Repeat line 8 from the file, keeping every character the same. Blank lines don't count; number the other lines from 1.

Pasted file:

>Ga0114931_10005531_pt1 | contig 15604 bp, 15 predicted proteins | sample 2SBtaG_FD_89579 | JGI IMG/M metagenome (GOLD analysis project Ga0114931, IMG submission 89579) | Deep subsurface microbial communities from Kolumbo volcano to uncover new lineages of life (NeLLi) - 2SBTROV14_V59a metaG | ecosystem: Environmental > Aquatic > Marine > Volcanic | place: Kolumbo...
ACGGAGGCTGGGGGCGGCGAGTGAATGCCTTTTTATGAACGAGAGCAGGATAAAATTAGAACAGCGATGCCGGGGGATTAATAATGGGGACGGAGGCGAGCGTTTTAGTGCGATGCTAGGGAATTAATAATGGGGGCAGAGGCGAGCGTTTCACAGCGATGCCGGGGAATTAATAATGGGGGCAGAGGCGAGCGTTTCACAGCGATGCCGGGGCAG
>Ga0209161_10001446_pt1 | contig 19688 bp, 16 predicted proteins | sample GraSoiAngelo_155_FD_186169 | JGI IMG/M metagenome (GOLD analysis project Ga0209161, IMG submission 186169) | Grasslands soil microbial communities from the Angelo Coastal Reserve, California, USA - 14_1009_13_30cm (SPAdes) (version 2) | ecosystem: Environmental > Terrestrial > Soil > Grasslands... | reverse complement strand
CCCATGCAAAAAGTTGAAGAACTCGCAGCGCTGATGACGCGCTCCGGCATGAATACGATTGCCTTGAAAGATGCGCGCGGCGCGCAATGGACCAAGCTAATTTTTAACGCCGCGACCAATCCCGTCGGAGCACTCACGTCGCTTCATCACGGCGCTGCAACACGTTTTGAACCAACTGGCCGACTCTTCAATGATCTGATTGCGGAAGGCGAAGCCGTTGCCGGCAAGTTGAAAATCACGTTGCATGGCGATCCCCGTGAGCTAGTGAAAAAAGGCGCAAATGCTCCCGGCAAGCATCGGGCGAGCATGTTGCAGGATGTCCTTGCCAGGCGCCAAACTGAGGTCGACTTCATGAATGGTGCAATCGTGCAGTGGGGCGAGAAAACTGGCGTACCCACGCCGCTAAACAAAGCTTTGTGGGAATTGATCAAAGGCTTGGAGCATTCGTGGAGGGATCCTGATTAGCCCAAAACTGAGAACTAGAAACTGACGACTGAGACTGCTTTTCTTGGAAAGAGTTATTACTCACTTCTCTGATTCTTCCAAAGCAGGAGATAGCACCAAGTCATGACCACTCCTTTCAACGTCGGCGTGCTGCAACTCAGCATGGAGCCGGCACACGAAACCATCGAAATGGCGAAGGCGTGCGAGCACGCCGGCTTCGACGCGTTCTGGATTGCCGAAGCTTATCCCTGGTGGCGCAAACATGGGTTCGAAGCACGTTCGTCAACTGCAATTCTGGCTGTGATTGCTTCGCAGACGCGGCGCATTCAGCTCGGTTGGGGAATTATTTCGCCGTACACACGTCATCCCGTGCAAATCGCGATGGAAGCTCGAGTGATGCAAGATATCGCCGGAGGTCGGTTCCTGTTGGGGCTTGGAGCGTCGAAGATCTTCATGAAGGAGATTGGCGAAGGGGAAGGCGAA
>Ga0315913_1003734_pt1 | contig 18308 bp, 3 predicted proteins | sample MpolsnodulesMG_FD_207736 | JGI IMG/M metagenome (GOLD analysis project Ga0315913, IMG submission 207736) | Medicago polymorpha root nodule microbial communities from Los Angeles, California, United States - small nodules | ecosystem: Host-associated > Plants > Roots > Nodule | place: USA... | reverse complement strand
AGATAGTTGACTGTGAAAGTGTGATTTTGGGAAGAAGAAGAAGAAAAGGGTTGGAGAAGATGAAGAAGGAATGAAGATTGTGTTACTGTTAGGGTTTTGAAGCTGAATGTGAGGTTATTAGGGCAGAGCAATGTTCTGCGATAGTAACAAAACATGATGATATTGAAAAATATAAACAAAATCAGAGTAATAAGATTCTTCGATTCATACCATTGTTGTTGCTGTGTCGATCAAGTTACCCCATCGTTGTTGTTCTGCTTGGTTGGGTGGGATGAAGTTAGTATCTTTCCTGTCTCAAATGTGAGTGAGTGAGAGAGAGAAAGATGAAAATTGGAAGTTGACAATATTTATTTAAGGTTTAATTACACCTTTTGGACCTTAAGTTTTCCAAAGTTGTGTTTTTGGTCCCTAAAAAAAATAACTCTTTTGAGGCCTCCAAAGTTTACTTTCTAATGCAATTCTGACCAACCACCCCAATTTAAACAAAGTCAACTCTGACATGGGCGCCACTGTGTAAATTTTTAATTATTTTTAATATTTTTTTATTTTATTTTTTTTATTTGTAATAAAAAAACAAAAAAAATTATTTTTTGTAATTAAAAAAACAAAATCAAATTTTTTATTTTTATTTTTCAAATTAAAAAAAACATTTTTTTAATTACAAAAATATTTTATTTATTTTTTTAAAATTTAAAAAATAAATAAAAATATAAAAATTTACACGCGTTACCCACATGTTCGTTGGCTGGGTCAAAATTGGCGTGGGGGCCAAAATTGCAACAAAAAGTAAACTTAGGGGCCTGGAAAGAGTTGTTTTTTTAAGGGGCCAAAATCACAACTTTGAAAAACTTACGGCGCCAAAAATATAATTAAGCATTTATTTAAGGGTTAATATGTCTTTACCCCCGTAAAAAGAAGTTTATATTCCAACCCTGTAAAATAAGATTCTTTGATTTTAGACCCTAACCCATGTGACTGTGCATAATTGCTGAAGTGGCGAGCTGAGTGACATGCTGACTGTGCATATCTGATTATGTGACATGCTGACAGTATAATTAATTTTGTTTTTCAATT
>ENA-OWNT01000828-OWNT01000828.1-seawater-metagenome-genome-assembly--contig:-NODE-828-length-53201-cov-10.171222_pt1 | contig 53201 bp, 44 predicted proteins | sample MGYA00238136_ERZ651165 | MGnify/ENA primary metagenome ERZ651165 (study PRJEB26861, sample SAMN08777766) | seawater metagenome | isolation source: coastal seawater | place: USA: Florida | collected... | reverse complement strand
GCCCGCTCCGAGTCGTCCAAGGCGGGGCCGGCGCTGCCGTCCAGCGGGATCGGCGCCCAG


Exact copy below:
GCCCGCTCCGAGTCGTCCAAGGCGGGGCCGGCGCTGCCGTCCAGCGGGATCGGCGCCCAG